Charles Platt is best known for writing mainstream sci fi novels like TWILIGHT OF THE CITY and THE SILICON MAN, but I’ll always know him for 1970s-era sex and gore opuses like THE GAS and THE POWER AND THE PAIN, which remain among the most mind-scraping pornography you’ll ever read. SWEET EVIL follows suit, having been written for the notorious fuck book publisher Olympia Press, even though it wound up appearing as a mainstream paperback after Olympia went belly-up. At least the front cover blurb gives a fair warning of the content: “A Helter-Skelter Hellride of Erotic Violence.”
Platt described his conception of SWEET EVIL thusly: “Having exorcised most of my sexual inhibitions by writing erotica, I decided to plumb the depths of my ambivalence toward violence.” To this end he has Burt, a young hitchhiker looking for kicks, getting picked by Suzanne, a liberated woman on the run from the mob. The meeting, which takes place in the Arizona desert, proves deadly, seeing as how each inspires dark desires in the other. What transpires is a twisted odyssey of lust, rape and murder fleshed out in Platt’s unerringly concise and readable prose.
From the start Burt and Suzanne find themselves drifting into starkly amoral territory. Shortly after their first meeting--marked by a bout of compulsive sex--they pick up a young hitchhiker named Cheryl, who they quickly induct into their twisted dynamic. But Cheryl unexpectedly dies during one of their sadistic sex games. More killings ensue on a desperate road trip to Los Angeles, where B & S break into a rich man’s home and Burt rapes an aspiring porno actress. Following several more bouts of sex-fuelled mayhem Burt and Suzanne wind up in a hippie commune, where a bizarre blood cult holds sway and the two engage in a final burst of cathartic sadomasochism.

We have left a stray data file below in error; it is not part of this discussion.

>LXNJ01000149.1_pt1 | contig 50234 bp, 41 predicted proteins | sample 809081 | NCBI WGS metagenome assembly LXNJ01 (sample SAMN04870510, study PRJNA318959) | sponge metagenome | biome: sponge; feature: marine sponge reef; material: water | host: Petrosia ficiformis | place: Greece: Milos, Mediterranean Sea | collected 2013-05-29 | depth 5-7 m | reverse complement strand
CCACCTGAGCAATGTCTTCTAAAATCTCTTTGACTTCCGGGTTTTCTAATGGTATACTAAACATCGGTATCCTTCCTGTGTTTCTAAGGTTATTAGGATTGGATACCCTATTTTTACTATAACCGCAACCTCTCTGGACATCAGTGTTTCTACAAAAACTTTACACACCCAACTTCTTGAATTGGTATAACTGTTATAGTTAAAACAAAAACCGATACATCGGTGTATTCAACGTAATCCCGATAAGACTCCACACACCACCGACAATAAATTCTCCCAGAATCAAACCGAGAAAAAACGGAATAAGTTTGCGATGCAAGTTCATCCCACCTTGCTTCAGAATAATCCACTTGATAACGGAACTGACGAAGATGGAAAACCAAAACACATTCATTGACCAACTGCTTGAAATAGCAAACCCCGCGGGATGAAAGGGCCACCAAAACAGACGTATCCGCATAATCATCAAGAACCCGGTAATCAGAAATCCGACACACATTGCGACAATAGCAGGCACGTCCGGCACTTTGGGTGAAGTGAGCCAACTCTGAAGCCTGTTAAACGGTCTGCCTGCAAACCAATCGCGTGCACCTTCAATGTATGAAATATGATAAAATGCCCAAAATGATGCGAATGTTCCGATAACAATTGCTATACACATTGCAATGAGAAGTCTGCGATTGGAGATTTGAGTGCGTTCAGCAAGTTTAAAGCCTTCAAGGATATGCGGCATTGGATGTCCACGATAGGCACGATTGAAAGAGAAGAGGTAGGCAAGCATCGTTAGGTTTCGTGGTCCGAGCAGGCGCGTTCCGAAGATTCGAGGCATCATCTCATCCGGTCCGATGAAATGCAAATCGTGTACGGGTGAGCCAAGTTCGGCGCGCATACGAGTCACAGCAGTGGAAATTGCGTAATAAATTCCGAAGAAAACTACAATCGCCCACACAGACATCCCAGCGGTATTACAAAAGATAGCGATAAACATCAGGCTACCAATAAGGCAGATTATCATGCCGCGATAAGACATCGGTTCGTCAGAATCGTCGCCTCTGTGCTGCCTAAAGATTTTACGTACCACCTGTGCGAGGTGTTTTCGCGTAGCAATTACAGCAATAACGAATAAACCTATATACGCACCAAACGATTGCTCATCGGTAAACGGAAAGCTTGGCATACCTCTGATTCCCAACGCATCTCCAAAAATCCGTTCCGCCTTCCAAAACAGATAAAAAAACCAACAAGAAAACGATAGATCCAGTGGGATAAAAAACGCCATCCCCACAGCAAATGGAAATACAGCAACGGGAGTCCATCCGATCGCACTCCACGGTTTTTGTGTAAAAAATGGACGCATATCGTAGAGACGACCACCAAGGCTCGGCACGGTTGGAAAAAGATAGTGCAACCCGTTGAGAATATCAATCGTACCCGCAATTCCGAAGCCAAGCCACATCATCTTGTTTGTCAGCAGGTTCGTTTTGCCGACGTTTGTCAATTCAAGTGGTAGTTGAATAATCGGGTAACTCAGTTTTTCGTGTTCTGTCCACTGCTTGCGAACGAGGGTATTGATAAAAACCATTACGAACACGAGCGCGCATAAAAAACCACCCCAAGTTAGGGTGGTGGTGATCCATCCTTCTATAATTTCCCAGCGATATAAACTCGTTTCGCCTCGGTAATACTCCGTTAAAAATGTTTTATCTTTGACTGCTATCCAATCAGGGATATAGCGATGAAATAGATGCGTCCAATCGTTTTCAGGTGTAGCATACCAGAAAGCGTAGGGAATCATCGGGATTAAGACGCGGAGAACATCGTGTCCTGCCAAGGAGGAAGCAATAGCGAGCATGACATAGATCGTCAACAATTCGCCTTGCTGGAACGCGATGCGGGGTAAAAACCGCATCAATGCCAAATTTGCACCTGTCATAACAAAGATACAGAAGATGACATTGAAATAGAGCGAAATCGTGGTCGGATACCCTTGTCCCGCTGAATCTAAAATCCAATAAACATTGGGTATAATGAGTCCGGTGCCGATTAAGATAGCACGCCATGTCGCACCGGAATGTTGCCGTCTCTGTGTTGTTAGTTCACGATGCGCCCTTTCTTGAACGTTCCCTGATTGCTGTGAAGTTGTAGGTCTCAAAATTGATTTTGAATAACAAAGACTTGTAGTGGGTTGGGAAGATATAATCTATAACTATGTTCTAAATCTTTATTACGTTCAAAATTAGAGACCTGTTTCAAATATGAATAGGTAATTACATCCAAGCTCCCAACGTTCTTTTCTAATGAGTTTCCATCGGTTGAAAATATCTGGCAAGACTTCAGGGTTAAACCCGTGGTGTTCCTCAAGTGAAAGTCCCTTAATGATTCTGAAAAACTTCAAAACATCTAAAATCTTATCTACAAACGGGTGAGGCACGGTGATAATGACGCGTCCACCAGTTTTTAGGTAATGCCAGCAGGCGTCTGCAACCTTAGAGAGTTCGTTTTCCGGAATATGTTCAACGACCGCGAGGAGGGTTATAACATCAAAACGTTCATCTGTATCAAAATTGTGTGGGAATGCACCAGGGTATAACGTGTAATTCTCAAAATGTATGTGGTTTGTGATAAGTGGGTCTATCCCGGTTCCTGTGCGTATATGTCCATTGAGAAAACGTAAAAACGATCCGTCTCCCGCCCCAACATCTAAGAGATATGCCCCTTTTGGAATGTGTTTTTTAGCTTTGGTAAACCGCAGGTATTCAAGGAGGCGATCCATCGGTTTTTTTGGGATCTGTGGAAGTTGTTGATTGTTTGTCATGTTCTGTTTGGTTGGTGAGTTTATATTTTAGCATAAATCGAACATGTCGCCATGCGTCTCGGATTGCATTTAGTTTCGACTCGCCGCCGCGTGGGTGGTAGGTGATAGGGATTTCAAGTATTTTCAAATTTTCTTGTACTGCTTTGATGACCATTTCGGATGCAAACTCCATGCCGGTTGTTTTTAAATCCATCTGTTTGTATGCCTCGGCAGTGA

The fact that this novel took several years to be published is evident in its theme of dropping out of society, along with the presence of a hippie cult and other elements inspired by the Manson family, all of which seem redolent of the early 1970s--and thus a tad outdated in a 1977 publication. In addition, many of the plot details are somewhat less than plausible (such as the fact that Burt and Suzanne always seem to be able to outrun the police far too easily).
What is quite plausible, and disturbingly so, is the twisted relationship between the protagonists. The manner in which this thrill-seeking duo graduate from illicit sex to rabid blood lust, and by extension from playful amorality to outright evil, is thoroughly convincing, and shot through with sexual encounters that define Burt and Suzanne’s relationship in the way they grow increasingly brutal and unhealthy. Obviously this isn’t a very nice book, but it does prove (and not for the first time) that Charles Platt was quite adroit at plumbing humanity’s darkest corners.